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Am J Dis Child. 1987 Nov;141(11):1199-200.

Capillary and venous bilirubin values. Are they really different?

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Department of Pediatrics, University of Alabama, Birmingham.


We measured total serum bilirubin values in paired capillary and venous samples from 79 untreated jaundiced newborn infants (group 1) and in 29 infants who were receiving phototherapy (group 2). While bilirubin values from the two sites correlated significantly for both groups, capillary samples underestimated venous bilirubin values when the latter exceeded 170 mumol/L (10 mg/dL) (mean and 95% confidence limits: group 1, -15.1 mumol/L [-0.9 mg/dL] and -24.7 to -5.5 mumol/L [-1 to -0.3 mg/dL]; group 2, -10.3 mumol/L [-0.6 mg/dL] and -17.1 to -3.4 mumol/L [-1 to -0.2 mg/dL]). Furthermore, capillary samples underestimated venous bilirubin levels by more than 17 mumol/L (1 mg/dL) in eight of 16 group 1 patients and five of 18 group 2 patients when venous bilirubin values exceeded 170 mumol/L (10 mg/dL). Lower capillary values at higher bilirubin levels might be due to the influence of environmental light. As clinical treatment decisions may be made on the basis of differences in serum bilirubin level of about 17 mumol/L (1 mg/dL) and as capillary samples may underestimate venous bilirubin levels by a similar amount, it may be prudent to measure venous rather than capillary bilirubin levels when the total serum bilirubin level exceeds 170 mumol/L (10 mg/dL).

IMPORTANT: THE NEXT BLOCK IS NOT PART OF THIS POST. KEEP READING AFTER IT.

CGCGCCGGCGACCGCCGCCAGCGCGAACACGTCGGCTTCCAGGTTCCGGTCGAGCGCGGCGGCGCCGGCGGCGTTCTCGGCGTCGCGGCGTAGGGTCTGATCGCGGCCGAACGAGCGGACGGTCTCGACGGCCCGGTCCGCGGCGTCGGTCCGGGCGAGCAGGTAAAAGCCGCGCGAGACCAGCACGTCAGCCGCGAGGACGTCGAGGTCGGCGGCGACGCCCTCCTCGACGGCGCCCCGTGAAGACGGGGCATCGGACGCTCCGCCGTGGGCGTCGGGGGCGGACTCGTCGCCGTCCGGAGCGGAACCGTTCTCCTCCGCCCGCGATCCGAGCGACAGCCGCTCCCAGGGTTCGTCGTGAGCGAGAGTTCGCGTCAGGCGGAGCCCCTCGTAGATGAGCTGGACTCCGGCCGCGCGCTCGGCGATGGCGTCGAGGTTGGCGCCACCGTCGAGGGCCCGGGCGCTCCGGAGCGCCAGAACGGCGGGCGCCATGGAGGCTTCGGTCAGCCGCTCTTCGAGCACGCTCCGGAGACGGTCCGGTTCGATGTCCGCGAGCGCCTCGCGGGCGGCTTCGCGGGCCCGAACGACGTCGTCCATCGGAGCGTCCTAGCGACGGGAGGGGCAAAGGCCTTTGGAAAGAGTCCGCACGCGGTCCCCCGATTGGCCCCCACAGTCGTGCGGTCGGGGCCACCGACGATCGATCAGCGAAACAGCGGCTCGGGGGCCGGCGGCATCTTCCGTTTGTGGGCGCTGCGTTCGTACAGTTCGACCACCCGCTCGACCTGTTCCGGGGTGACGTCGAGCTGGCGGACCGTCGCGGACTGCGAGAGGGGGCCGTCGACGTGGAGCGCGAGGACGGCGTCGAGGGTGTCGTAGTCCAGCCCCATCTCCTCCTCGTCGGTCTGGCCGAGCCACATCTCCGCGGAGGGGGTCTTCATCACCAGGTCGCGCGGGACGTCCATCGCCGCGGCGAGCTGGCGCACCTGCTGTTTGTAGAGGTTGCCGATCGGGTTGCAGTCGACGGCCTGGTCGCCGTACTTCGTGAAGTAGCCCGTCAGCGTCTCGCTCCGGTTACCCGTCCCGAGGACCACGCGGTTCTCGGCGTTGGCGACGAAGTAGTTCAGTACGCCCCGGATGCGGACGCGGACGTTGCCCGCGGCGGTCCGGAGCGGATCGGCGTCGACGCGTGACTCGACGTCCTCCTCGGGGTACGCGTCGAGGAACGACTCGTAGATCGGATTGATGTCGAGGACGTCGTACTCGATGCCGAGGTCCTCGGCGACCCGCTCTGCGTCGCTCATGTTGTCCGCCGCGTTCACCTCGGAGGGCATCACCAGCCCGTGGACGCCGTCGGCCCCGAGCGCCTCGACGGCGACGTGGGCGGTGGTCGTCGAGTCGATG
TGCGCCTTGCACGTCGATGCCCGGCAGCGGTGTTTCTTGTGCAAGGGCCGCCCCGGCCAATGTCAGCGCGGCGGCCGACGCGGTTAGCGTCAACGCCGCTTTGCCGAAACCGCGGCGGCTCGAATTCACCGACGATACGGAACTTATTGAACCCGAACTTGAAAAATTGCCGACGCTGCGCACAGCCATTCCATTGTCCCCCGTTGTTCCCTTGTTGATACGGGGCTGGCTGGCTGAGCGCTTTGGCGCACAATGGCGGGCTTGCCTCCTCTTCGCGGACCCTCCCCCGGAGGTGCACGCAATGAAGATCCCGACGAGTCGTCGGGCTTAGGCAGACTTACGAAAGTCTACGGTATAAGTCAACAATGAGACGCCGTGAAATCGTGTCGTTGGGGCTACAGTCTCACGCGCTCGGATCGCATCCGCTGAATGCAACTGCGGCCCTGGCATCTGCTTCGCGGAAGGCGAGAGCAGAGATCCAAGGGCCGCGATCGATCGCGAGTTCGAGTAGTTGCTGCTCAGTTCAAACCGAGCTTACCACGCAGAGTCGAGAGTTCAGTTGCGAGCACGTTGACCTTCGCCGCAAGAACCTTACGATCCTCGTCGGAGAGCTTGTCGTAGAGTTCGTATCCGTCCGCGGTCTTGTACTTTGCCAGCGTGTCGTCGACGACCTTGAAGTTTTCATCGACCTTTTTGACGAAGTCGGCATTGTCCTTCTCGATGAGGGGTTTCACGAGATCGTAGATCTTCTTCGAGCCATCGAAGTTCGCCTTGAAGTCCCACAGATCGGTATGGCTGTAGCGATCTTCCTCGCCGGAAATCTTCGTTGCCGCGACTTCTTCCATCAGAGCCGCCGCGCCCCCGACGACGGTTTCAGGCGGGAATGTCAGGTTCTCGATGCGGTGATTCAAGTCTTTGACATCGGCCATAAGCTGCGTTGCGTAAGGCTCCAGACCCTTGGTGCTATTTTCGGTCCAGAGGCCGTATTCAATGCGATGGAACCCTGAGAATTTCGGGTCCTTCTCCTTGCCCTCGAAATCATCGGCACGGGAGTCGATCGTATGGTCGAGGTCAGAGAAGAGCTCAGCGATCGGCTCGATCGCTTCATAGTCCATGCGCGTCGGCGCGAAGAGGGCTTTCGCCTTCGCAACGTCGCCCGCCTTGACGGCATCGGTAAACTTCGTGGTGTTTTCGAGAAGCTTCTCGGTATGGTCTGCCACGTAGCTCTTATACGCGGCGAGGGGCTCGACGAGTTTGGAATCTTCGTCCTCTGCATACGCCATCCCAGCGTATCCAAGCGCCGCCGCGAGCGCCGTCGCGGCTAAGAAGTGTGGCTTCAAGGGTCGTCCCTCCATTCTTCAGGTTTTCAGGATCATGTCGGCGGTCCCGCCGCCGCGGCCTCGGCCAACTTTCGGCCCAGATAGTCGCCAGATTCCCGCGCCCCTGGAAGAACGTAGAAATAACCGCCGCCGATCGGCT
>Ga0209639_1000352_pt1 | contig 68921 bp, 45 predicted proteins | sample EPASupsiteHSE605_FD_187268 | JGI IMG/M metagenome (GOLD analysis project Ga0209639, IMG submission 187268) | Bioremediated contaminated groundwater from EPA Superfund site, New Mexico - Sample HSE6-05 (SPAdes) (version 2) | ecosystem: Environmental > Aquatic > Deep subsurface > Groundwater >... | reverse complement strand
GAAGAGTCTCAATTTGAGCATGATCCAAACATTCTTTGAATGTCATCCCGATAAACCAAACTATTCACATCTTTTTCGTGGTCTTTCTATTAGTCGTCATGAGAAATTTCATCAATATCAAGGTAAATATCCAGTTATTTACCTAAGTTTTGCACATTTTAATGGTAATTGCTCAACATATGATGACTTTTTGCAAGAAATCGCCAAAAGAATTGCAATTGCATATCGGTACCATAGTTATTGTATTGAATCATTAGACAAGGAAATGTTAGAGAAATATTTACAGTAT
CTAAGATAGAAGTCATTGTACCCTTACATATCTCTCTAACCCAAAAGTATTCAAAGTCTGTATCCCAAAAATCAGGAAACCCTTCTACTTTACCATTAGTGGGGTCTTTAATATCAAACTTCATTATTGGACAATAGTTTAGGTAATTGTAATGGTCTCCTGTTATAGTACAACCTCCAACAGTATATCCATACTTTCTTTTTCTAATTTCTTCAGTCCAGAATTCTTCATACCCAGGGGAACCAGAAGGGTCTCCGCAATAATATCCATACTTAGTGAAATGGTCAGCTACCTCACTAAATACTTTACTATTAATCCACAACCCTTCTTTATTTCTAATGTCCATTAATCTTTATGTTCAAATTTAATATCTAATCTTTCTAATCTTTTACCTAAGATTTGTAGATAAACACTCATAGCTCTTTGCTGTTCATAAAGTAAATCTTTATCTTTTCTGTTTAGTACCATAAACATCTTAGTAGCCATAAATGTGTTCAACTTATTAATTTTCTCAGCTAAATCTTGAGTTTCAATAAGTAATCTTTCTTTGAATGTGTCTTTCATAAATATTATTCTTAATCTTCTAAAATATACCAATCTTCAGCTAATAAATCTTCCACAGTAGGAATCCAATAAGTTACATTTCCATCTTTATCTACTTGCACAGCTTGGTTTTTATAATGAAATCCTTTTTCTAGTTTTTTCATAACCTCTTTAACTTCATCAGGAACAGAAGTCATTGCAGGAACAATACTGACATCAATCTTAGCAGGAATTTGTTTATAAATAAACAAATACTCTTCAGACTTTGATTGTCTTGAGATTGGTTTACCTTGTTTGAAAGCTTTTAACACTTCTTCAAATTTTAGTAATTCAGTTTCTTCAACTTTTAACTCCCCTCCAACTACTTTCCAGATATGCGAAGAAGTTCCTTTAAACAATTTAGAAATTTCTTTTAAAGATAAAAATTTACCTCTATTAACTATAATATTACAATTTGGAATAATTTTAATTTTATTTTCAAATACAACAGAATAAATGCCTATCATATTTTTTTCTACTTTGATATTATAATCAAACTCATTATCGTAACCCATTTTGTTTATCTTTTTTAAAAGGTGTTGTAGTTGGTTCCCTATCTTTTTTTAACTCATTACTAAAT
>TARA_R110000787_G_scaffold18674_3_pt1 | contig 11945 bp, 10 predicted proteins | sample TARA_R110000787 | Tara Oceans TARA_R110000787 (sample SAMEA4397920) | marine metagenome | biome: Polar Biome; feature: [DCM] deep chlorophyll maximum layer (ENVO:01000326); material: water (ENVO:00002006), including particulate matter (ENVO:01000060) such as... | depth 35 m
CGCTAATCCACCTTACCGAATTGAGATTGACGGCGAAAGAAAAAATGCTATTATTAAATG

[Indexed for MEDLINE]

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